A survey in Canada found that the majority of women (62%) report that they would agree to have a pelvic examination performed on them by a medical student while they are under anesthetic, while 5% say they would consent only if the student was female, 18% are not sure, and only 14% say they would refuse. A study in Ireland tracked the number of women who agreed to having a pelvic exam performed by a medical student while they were unconscious and found that 74% consented and only 26% refused. Relatedly, the vast majority of patients receiving outpatient obstetric–gynecologic care agree to have medical students participate in care, with Berry et al. reporting rates of 79–86% and Ching et al. reporting 89% during obstetric visits and 81% during gynecologic visits. This suggests that the benefits to be gained from educational pelvic exams would not be significantly compromised by a requirement of consent.3

One argument that some physicians make is that performing a pelvic exam is not dissimilar to examining any other organ. In other words, no big deal. This is called “Is the vagina different from the mouth argument?”.

As medical doctors, and especially as gynecologists, we are trained to see the genital organs as part of the entire human anatomy, and examination of the patient’s genitalia should not elicit any feeling other than medical rationale. Therefore, when Dr. Barnes found that his friends outside the medical field were ‘shocked and horrified’ when knowing that medical students perform supervised pelvic examination on patients under anesthesia, he should not be surprised. I assume that fourth‐year medical students see the genitals of patients in a professional way, without the taboo and different feeling elicited in the general population.


But consent is generally construed from the perspective of the patient, not the attitude of the doctor performing the examination.

So, what to do?

If it is true that the majority of patients would consent to a pelvic examination under anesthesia, obtaining consent brings the patient into the calculus. And there should be no shortage of subjects who would volunteer.

Alternatively or in parallel, why not continue to have paid models teach? They are awake and provide feedback, enhancing the educational experience. There, consent is explicit.

Taking consent to the other side of the spectrum, some argue that even performing an unconsented percussion of a liver while the patient is anesthetized amounts to a legal faux pas. Battery. Their argument continues noting that performing a pelvic exam and percussing a liver both require consent. Technically, this argument might be correct, though consent for what the vast majority view as trivial will likely raise no eyebrows. The public treats examination of genitals as being more sensitive, more intimate, and requiring additional layers of protection.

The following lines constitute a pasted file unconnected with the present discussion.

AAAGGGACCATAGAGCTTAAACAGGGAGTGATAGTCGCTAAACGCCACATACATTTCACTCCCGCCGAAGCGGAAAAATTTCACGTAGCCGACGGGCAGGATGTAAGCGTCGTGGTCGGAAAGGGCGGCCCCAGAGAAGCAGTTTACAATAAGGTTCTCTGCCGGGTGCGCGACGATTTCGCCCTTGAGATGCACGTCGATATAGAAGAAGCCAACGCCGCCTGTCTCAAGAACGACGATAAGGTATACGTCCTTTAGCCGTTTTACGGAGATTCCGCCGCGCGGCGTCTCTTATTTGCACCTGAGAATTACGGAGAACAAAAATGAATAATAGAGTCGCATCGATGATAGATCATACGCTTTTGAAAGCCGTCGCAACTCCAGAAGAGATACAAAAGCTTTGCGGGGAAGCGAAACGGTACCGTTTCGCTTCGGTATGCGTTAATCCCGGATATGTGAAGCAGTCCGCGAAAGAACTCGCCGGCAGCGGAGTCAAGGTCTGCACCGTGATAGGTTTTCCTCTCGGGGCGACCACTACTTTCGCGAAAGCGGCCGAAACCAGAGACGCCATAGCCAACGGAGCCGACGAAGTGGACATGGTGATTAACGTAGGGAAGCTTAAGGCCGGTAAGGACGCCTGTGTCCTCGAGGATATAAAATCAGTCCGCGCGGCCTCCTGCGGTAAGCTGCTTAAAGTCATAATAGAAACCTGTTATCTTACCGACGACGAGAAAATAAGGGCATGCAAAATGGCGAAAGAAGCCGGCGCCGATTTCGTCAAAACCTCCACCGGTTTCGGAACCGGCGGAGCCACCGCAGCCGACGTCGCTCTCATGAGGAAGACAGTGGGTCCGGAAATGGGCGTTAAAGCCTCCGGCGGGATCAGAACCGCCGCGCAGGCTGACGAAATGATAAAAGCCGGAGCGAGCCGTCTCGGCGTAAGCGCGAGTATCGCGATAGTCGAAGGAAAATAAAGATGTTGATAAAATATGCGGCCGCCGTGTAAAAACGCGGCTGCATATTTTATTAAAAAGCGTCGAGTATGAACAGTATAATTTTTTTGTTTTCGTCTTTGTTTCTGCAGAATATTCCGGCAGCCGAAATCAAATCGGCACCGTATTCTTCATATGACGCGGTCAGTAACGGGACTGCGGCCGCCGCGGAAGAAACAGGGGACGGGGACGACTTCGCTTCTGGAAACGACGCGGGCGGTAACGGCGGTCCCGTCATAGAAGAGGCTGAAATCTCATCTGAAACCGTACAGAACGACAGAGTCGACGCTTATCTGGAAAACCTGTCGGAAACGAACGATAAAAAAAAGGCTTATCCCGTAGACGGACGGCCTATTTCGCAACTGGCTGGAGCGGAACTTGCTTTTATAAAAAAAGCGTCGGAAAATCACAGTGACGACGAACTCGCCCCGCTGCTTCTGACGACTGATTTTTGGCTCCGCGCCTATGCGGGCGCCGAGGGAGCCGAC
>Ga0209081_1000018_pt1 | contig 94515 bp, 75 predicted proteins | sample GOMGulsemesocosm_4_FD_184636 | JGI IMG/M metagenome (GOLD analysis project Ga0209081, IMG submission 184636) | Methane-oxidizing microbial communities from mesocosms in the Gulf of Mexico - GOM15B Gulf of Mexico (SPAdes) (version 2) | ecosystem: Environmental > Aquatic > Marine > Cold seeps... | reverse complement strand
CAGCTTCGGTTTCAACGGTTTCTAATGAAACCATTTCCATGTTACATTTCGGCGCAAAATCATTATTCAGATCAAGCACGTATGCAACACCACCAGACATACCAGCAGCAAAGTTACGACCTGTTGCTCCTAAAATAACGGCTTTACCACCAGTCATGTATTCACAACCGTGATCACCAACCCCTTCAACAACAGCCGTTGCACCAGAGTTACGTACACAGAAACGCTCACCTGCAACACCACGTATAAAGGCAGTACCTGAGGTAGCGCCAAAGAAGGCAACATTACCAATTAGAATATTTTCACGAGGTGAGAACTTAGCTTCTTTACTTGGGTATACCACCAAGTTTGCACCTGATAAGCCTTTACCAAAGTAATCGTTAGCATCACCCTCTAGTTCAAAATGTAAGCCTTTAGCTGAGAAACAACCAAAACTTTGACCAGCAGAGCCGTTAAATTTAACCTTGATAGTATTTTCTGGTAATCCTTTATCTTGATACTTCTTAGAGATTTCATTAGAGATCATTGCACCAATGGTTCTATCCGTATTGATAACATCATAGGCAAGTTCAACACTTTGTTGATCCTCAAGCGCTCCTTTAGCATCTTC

My take on consent for educational pelvic examinations (and rectal examinations): ask before you examine.

What do you think?

1 Ubel, P. A., Jepson, C., & Silver‐Isenstadt, A. (2003). Don’t ask, don’t tell: A change in medical student attitudes after obstetrics/gynecology clerkships toward seeking consent for pelvic examinations on an anesthetized patient. American Journal of Obstetrics and Gynecology, 188(2), 575

2 Coldicott, Y., Pope, C., & Roberts, C. (2003). The ethics of intimate examinations–teaching tomorrow’s doctors. (Education and debate). British Medical Journal, 326(7380), 97.

3 Berry, R. E., Jr., O’Dell, K., Meyer, B. A., & Purwono, U. (2003). Obtaining patient permission for student participation in obstetric‐gynecologic outpatient visits: A randomized controlled trial. American Journal of Obstetrics and Gynecology, 189(3), 634–638; Ching, S. L., Gates, E. A., & Robertson, P. A. (2000). Factors influencing obstetric and gynecologic patients’ decisions toward medical student involvement in the outpatient setting. American Journal of Obstetrics and Gynecology, 182(6), 1429–1432.



Jeffrey Segal, MD, JD

Dr. Jeffrey Segal, Chief Executive Officer and Founder of Medical Justice, is a board-certified neurosurgeon. In the process of conceiving, funding, developing, and growing Medical Justice, Dr. Segal has established himself as one of the country’s leading authorities on medical malpractice issues, counterclaims, and internet-based assaults on reputation.

Dr. Segal holds a M.D. from Baylor College of Medicine, where he also completed a neurosurgical residency. Dr. Segal served as a Spinal Surgery Fellow at The University of South Florida Medical School. He is a member of Phi Beta Kappa as well as the AOA Medical Honor Society. Dr. Segal received his B.A. from the University of Texas and graduated with a J.D. from Concord Law School with highest honors.

If you have a medico-legal question, write to Medical Justice at